Malicious PDFs: Revealing the techniques behind the attacks

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Most of us are no strangers to phishing attempts, and over the years we’ve kept you informed about the latest tricks used by attackers in the epidemic of phishing and spear-phishing campaigns that plague, in particular, email users. This is an older but useful article by Phil Stokes.

In some kinds of malicious PDF attacks, the PDF reader itself contains a vulnerability or flaw that allows a file to execute malicious code. Remember that PDF readers aren’t just applications like Adobe Reader and Adobe Acrobat. Most browsers contain a built-in PDF reader engine that can also be targeted. In other cases, attackers might leverage AcroForms or XFA Forms, scripting technologies used in PDF creation that were intended to add useful, interactive features to a standard PDF document. “One of the easiest and most powerful ways to customize PDF files is by using JavaScript.” (Adobe)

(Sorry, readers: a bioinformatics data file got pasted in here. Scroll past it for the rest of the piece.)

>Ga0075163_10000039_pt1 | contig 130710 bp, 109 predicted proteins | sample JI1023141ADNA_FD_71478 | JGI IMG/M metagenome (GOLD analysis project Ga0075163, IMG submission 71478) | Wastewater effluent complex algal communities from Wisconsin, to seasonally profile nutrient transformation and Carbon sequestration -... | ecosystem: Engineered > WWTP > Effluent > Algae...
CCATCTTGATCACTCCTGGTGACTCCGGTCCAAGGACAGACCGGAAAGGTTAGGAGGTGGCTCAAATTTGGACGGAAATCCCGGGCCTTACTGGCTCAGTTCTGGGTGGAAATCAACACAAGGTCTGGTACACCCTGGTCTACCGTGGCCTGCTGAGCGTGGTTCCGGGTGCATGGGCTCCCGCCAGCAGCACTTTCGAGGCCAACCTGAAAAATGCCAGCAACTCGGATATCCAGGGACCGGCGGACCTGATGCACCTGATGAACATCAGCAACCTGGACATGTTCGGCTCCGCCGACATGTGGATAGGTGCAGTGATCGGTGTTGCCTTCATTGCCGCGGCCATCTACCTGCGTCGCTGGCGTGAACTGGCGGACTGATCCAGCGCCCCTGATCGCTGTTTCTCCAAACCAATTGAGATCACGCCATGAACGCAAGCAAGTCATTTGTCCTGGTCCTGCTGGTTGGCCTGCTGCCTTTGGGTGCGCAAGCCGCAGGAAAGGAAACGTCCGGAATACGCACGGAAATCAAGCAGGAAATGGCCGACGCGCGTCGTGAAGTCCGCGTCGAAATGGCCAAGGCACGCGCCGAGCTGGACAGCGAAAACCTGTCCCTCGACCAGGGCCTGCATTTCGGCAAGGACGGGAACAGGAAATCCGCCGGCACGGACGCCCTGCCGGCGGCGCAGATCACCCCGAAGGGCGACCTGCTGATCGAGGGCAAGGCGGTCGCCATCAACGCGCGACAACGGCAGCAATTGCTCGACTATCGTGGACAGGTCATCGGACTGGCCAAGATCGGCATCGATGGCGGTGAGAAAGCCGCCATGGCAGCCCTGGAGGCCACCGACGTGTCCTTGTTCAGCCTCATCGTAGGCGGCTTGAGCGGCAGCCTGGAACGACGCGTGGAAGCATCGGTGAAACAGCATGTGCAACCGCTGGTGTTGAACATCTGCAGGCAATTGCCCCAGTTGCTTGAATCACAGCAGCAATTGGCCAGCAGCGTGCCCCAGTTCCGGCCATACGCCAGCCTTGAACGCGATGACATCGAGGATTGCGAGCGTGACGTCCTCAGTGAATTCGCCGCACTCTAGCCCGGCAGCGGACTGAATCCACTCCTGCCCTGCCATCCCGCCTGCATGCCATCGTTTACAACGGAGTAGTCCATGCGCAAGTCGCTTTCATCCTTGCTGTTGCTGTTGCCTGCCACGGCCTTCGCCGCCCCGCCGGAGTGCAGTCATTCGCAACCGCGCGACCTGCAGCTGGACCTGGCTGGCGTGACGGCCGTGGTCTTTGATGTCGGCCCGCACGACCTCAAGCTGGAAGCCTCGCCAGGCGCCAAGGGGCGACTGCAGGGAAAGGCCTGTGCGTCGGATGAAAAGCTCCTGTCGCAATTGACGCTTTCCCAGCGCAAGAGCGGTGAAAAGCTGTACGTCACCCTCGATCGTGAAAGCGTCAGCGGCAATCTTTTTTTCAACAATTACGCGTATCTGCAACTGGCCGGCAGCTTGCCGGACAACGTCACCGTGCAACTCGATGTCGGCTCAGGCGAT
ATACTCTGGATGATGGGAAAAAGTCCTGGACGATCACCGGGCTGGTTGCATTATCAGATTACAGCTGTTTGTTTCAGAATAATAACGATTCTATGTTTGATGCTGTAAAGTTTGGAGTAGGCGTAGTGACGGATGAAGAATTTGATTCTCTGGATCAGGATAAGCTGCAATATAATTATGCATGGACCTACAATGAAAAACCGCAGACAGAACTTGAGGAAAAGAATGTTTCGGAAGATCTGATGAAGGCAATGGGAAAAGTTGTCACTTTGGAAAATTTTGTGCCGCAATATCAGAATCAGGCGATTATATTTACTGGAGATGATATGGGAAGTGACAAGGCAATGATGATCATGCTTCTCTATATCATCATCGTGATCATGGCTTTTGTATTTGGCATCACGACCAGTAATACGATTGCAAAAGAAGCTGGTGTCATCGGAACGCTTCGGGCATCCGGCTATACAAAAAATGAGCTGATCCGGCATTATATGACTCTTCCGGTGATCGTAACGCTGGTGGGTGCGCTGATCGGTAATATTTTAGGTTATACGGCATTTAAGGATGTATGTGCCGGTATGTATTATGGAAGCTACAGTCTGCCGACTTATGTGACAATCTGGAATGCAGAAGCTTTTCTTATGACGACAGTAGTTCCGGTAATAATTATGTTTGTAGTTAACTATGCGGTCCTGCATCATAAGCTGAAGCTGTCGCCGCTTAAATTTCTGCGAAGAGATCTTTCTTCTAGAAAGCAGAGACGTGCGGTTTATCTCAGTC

Like other files that can come as attachments or links in an email, PDF files have received their fair share of attention from threat actors, too. In this post, we’ll take you on a tour of the technical aspects behind malicious PDF files: what they are, how they work, and how we can protect ourselves from them.

The content of the article:

  • How Do PDF Files Execute Code?
  • Cleaning Up the Code
  • More Malicious JavaScript
  • Stealing Credentials with an SMB Attack
  • Another Day, Another Callback
  • Protecting Against PDF Attacks

It’s impossible to tell whether a PDF file contains a credential stealing-callback or malicious JavaScript before opening it, unless you actually inspect it in the ways we’ve shown here. Of course, for most users and most use cases, that’s not a practical solution.

There are, however, a couple of things you can do on the user-side. Most readers and browsers will have some form of JavaScript control. In Adobe’s Acrobat Reader DC, for example, you can disable Acrobat JavaScript in the Preferences and manage access to URLs. Similarly, with a bit of effort, users can also customize how Windows handles NTLM. To learn more follow the link to the full article. Good read!

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